Thursday, July 12, 2012

Uses for used coffee grounds and tea

A friend of mine posted this great list of 20 things to do with used coffee grounds and tea on Facebook.  I thought it was so great I just had to share it.  Hope you all enjoy it.

Uses for coffee grounds:

1. Soften Skin
Exfoliate with a body scrub made of coffee grounds, coconut oil, and a little brown sugar. Gently massage it on in the shower, rinse, be soft. (I've tried this one and it's great, leaves your skin feeling amazing!)
2. Please the Flowers
Use coffee grounds as mulch for acid-loving plants – like roses, azaleas, rhododendrons, evergreens, hydrangea, and camellias – they like coffee grounds for the natural acidity and nutrients they add to the soil.
3. Sadden the Ants
Sprinkle coffee grounds around areas of ant infestation to deter them.
4. Deter Gastropods
Used grounds are said to repel snails and slugs, sprinkle in problem areas.
5. Simplify Fireplace Cleaning
Before cleaning the fireplace, sprinkle with dampened used coffee grounds -- which weigh down the ash and thus eliminate clouds of smoke-flavored dust.
6. Make a Sepia Dye
Soak used grounds in hot water and use as a dye bath for Easter eggs, fabric, and paper for a lovely, soft brown tinge.
7. Keep Cats at Bay
Keep kitties out of the garden with a mixture of orange peel and used coffee grounds distributed around plants.
8. Encourage the Carrots
To boost a carrot harvest, mix seeds with dried coffee grounds before sowing. The extra bulk makes the wee seeds easier to sow, as well, the coffee aroma can nourish the soil and help repel pests.

Uses for used tea bags or leaves:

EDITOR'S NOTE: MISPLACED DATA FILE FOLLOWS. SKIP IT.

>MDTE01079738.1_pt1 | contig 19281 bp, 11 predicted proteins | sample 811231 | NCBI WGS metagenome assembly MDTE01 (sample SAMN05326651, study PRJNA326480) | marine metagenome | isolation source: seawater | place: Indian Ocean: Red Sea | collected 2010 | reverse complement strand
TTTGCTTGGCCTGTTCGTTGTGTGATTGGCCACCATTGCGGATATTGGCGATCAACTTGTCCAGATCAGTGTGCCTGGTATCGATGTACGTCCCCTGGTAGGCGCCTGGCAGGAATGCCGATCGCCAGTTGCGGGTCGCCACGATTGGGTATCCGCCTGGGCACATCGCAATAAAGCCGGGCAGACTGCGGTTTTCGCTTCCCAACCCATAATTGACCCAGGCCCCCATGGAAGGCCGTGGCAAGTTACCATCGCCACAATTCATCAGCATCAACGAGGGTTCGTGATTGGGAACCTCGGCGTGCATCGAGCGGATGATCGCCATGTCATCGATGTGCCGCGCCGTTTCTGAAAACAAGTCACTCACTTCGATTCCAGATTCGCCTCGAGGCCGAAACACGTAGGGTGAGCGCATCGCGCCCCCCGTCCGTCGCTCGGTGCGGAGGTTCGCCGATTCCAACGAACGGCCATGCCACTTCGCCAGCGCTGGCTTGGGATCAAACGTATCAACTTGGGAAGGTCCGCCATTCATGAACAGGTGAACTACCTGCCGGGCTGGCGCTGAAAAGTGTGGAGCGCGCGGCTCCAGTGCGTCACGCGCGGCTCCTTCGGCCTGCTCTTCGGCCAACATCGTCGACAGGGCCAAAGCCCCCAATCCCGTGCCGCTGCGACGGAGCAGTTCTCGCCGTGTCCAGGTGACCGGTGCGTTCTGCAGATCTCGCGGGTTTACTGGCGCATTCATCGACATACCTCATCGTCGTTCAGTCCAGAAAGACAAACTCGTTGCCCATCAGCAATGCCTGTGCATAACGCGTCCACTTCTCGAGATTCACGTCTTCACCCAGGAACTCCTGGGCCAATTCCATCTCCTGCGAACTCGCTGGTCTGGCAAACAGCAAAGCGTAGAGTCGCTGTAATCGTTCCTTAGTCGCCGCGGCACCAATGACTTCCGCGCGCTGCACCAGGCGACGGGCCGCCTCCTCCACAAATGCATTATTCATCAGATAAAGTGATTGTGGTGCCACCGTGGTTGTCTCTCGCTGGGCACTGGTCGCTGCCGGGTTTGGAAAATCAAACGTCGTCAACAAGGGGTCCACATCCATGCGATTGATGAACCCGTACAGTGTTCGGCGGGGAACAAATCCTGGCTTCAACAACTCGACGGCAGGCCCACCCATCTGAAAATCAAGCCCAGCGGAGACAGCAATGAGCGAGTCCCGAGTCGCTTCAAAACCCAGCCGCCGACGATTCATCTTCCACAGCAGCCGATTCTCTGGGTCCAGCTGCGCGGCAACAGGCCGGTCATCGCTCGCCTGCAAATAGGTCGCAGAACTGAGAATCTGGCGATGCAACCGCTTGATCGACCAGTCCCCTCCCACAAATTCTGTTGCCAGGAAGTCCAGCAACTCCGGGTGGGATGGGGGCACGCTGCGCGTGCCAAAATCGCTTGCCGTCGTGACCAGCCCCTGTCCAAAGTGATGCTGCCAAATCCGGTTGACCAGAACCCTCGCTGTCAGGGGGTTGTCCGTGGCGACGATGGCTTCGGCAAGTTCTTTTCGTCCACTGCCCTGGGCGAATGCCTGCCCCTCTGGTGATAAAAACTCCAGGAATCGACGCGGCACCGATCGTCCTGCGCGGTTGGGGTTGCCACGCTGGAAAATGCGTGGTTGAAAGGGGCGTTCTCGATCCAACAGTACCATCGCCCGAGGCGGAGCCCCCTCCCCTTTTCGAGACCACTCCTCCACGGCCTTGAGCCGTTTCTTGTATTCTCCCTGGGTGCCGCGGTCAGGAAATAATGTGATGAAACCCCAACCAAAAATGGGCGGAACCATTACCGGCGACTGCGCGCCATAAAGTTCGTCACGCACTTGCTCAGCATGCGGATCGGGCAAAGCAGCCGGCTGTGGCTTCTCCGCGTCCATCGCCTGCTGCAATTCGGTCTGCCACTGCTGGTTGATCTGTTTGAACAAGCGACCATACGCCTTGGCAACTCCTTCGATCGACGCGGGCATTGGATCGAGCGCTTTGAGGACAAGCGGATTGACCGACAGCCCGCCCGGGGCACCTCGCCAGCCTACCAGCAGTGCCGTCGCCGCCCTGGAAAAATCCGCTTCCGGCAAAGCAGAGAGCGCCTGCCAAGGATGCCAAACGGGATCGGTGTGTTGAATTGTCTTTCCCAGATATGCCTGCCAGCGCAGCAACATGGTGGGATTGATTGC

9. Tame Stings and Burns
Cool tea bags can bring relief when applied to bug bites and minor burns, including sunburn. For overall skin irritation, put spent tea leaves in a bath and soak.
10. Soothe Your Eyes
The tannins in tea have anti-inflammatory effects, which is why cool ones are often employed on puffy eyes. (The chill also helps with swelling.)
11. Feed the Garden
Use tea leaves as food for garden plants – green tea is high in nitrogen, and as a bonus, the leaves can ward off pests and insects. Also good for houseplants, add old tea leaves to their water.
12. Boost Potted Plants
When potting plants, place a few used tea bags on top of the drainage layer at the bottom of the planter before adding soil. The tea bags will help to retain water and will also leach some nutrients into the potting medium.
13. Quell the Cat Box Smell
Sprinkle used, dried tea leaves in litter boxes to help reduce the smell.
14. Eliminate Pet Odors
Sprinkle dried, used green tea leaves on your pet’s pillow, bed, in the doghouse, or other smelly spots to eliminate odor.
15. Freshen the Carpet
Sprinkle dry tea leaves onto the carpet, crush them lightly and let sit for 10 minutes, then vacuum. This will refresh the carpet and deodorize your vacuum cleaner and bag. (Especially helpful if you have pets.)
16. Treat the Dog
As an extravagance, loose leaf gunpowder tea is a treat for dogs to roll around in. It’s great for the aroma and luster it adds to the coat.
17. Freshen Mats and Beds 
It is common in Southeast Asia to wash straw sleeping mats in tubs of water to which tea has been added. The tea works as a deodorizer, you can apply this method to yoga mats and air mattresses.
18. Save the Fridge
If you’re out of baking soda, place dried, used green tea bags or leaves in a small open bowl in your refrigerator to help absorb odors.
19. Wash Your Hands
Rid your hands of food odors (garlic, onions, etc) by rubbing them with wet green tea leaves, an instant deodorizer.
20. Deodorize Kitchen Surfaces
Rub wet tea leaves on cutting boards and counters to remove food odors.

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